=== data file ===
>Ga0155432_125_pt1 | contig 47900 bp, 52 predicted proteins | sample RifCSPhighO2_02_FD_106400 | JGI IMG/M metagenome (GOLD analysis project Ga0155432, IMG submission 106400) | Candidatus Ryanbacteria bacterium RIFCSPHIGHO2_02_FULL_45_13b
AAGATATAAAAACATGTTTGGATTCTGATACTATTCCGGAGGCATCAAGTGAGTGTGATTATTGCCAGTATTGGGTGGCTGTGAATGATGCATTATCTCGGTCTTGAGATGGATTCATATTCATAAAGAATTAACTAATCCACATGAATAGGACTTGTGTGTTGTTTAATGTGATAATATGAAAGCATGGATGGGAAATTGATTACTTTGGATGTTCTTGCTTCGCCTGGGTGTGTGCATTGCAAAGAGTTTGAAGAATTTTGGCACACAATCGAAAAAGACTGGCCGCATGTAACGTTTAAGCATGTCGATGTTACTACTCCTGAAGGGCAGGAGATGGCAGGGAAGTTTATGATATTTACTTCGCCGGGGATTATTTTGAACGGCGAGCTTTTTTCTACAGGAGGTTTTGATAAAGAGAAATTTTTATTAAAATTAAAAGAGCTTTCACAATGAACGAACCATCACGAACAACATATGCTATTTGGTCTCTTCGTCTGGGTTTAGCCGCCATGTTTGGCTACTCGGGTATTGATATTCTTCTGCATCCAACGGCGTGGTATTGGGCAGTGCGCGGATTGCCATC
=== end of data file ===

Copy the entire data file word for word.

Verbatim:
>Ga0155432_125_pt1 | contig 47900 bp, 52 predicted proteins | sample RifCSPhighO2_02_FD_106400 | JGI IMG/M metagenome (GOLD analysis project Ga0155432, IMG submission 106400) | Candidatus Ryanbacteria bacterium RIFCSPHIGHO2_02_FULL_45_13b
AAGATATAAAAACATGTTTGGATTCTGATACTATTCCGGAGGCATCAAGTGAGTGTGATTATTGCCAGTATTGGGTGGCTGTGAATGATGCATTATCTCGGTCTTGAGATGGATTCATATTCATAAAGAATTAACTAATCCACATGAATAGGACTTGTGTGTTGTTTAATGTGATAATATGAAAGCATGGATGGGAAATTGATTACTTTGGATGTTCTTGCTTCGCCTGGGTGTGTGCATTGCAAAGAGTTTGAAGAATTTTGGCACACAATCGAAAAAGACTGGCCGCATGTAACGTTTAAGCATGTCGATGTTACTACTCCTGAAGGGCAGGAGATGGCAGGGAAGTTTATGATATTTACTTCGCCGGGGATTATTTTGAACGGCGAGCTTTTTTCTACAGGAGGTTTTGATAAAGAGAAATTTTTATTAAAATTAAAAGAGCTTTCACAATGAACGAACCATCACGAACAACATATGCTATTTGGTCTCTTCGTCTGGGTTTAGCCGCCATGTTTGGCTACTCGGGTATTGATATTCTTCTGCATCCAACGGCGTGGTATTGGGCAGTGCGCGGATTGCCATC